A Good A1c Just Got Harder to Get

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For the last few weeks I’ve been putting off getting my quarterly blood work done. The reason, as ridiculous as this may sound, was that I didn’t want the effect of my post surgery high blood sugar to show up in the test.  I had my surgery four months ago and my blood sugar was really affected for a couple of weeks.  But since Jess was going in for a blood test last week, I decided to join her.

 

So, this morning I sat in front of my computer nervously checking to see if my results were in (i.e. How bad is my A1c?).  I sat there, waiting to hit the Enter key and feeling the kind of pressure I used to feel when checking final exam results back in school.  Why does diabetes make me feel like I’m being graded?  Maybe because, like many people with diabetes, I view my A1c as a test or a periodic review of how well I’m keeping my diabetes under control. I know that there are other parameters, like how often you go low, but since I hardly go low (and this has been consistently true for a while) my A1c does reflect how high my blood sugar is most of the time.

 

I have worked hard to keep my A1c under 7%, the diabetics benchmark, but I really strive for a “normal” A1c of under 6%. I haven’t been there for a long time but I always hope that I’ll do better and I always hope I’ll see my result in blue – the color of the normal range – and not in red.

 

Jess saw her test results first.

 

“You won’t believe what they did?” she said, calling me over to her laptop.  “They changed the A1c range. They made it harder to be normal.”

 

“What?” I said, not sure what she was talking about.  

 

The “normal” A1c range used to be 4.7%-6.4%, but n 2005 it was changed (I don’t know who did it or why) to 4%-6%. Now it seems it has been changed again, lowering the “normal” or healthy A1c range to 4%-5.7%.

 

The truth is that these changes don’t have very much effect on me, since I’m not in the “normal range” under any of the criteria, and every A1c result correlates to an average blood sugar number which in my case is always higher than normal.

 

But as I sat in front of my computer, about to hit the enter key, it did matter for some reason. Being “healthy” just got harder.

 

I looked at my result – 6.8% again, the same result I had last time. I guess that’s okay, I thought to myself. I was afraid it would be over 7%.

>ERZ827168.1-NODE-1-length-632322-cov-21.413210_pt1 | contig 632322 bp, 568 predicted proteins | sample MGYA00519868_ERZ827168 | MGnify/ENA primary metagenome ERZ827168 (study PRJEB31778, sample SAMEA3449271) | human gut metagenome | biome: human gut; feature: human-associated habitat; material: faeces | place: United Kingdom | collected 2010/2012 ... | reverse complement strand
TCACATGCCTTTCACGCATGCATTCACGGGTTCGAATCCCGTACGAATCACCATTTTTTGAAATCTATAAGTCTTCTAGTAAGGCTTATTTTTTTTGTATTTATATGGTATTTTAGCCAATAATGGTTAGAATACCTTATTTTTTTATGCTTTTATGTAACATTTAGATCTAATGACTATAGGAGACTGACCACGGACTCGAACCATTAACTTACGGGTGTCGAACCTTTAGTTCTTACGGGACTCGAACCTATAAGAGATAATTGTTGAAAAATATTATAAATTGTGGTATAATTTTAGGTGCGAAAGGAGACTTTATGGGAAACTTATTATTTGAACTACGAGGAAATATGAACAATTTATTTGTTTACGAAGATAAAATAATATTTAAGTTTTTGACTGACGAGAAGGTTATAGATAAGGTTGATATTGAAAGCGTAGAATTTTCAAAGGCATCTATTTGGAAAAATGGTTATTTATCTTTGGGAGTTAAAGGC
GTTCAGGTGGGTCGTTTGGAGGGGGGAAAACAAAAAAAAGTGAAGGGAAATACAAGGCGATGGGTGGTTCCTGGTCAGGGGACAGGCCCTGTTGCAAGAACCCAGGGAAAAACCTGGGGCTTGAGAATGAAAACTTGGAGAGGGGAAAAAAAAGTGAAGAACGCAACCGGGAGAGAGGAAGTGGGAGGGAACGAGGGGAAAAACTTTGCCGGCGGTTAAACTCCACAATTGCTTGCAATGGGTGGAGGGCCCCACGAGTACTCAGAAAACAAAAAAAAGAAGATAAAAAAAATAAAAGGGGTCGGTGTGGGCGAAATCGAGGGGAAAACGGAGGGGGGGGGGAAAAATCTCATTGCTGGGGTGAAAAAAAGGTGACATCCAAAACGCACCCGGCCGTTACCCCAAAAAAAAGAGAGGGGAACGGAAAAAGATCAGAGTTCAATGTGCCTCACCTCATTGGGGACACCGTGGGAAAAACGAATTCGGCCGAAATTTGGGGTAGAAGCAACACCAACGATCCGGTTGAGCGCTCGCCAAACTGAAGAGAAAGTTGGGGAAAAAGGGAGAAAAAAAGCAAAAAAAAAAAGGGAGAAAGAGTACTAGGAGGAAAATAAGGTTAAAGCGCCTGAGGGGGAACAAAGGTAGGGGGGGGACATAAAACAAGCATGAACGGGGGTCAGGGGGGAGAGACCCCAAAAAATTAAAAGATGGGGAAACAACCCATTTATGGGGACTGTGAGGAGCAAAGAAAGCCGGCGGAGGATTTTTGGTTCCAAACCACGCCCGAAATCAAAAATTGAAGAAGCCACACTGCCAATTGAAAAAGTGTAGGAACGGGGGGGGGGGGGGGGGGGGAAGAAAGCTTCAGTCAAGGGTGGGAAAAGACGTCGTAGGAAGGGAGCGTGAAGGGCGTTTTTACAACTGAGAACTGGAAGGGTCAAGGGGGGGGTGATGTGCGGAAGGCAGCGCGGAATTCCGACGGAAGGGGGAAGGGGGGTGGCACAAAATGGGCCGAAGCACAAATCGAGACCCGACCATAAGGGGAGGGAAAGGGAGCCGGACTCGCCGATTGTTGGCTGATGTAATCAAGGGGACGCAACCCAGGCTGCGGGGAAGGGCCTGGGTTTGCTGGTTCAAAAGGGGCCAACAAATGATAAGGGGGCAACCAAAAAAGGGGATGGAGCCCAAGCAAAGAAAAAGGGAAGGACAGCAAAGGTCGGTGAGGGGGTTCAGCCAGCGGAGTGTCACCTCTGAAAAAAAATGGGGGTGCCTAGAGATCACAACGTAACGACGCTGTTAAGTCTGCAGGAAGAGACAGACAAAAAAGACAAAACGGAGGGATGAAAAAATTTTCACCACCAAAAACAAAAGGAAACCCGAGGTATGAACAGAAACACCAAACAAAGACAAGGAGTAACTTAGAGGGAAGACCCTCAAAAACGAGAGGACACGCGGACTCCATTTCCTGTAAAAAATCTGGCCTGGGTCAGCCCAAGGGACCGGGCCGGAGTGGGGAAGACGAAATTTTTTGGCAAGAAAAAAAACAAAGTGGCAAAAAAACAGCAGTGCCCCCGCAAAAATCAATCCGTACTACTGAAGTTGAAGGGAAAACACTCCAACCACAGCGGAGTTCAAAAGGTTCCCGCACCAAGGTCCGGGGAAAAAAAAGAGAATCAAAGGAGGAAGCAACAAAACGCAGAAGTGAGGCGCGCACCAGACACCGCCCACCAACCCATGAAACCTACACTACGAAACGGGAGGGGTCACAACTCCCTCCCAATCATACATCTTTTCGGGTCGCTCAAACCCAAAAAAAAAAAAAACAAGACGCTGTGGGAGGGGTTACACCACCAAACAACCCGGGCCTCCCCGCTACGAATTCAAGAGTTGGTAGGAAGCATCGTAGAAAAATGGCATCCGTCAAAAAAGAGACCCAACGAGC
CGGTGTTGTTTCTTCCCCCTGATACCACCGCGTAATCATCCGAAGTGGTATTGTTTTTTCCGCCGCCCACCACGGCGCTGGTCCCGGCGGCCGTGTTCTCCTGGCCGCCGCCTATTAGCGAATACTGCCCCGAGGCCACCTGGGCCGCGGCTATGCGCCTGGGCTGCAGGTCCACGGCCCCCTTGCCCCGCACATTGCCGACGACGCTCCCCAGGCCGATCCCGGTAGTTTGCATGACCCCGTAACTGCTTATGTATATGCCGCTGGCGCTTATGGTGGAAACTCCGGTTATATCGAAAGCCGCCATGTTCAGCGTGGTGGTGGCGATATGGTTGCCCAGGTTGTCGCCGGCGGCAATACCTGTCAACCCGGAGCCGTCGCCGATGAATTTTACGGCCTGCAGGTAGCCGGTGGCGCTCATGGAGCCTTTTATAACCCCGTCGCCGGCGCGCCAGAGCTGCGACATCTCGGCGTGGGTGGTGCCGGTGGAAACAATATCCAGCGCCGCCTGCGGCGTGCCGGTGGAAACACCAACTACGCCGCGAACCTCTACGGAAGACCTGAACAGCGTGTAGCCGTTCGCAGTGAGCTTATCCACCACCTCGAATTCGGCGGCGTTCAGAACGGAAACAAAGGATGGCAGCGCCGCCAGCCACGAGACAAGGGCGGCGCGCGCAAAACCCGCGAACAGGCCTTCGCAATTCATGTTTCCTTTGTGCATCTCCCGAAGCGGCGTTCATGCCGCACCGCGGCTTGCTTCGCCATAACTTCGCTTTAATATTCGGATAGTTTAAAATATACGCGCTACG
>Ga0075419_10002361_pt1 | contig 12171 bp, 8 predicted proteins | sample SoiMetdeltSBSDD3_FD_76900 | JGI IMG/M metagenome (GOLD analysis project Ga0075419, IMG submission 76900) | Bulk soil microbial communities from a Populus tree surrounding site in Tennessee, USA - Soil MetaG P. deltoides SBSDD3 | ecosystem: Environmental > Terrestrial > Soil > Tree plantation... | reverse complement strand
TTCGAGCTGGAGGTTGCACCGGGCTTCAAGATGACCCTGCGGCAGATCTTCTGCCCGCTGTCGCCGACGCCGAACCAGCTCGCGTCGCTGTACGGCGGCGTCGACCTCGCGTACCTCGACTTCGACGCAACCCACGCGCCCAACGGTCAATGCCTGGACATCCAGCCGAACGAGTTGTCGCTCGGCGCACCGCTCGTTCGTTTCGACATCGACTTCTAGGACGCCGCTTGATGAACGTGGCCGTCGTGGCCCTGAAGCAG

But I felt a little sad.  Even though I’ve been told a million times that I don’t need to strive for an A1c below 7%, I don’t ascribe to that school of thought.  I believe my A1c should be “normal” and the chance of being normal is now very far away. 

Comments (6)

  1. keith at

    Interesting…. Reminds me when they rearranged the food pyramid & meat was moved down a notch or two and they (meat board) protested. And believe it was moved back up.
    Do wonder how quickly the new number range will be updated
    So far my numbers have been good, think I’m still in range too.
    For me the captchas here are harder to pass than the AC1 test
     
     

  2. Deborah at

    Interestingly, these new lowered standards have not appeared in the media yet. ???
    I need to get my blood work done soon. Like Mike, I also feel like I need to postpone a little and “behave myself” until then to get a normal A1C. (It has been a hectic fall & I have eaten less healthfully than I would like.) Sort of stupid to scramble to get a good “grade”, but it should help me regain more consistent good health habits for the winter ahead. And that is a fine goal.

  3. I totally feel your pain. I had a horrible summer, resulting in a 6.8%, and was really pissed off about it (like you, I strive to be “normal” despite my diabetes). Then I had a couple months that felt better, and it only went down to 6.7%. It’s really frustrating, and makes me wonder how people who do not have the access to all the technology that I do — insulin pump, CGM, test strips — manage this disease. Making it even worse is that I don’t know how much I should trust the number, since according to the ADA conference this spring, there’s  no agreed upon interpretation of what the A1c numbers actually translate to, blood-sugar-wise. Maybe I’m a “high glycolator” and my average blood sugar is lower than my A1c suggests. Maybe it’s the opposite. Who knows? But despite the uncertainty over what the number actually *means*, it can make or ruin my mood/feeling of self worth. Oh, diabetes.

  4. Onoosh at

    Who is the “they” who have raised (or lowered, in this case) the bar? And when was this announced? Where? 

  5. Michael Aviad at

    @Onoosh. 
    Who ever tells the lab where the cut off is.
    They seem to know this kind of thing before the doctors do.

  6. I’ve been hit by these changes in the past. You should have seen the A1C ranges in the mid 1990s!
    If nothing else, I would take this to mean that they really don’t know what ‘normal’ is.
    I see the A1C value as a risk indicator. The higher values increase the risk of problems down the road. The question for me is, do I want to risk severe hypos to make my A1C ‘normal’ (for me, no).
    Remember also that there’s a growing body of research that indicates glycemic variability may be more important than the A1C range.

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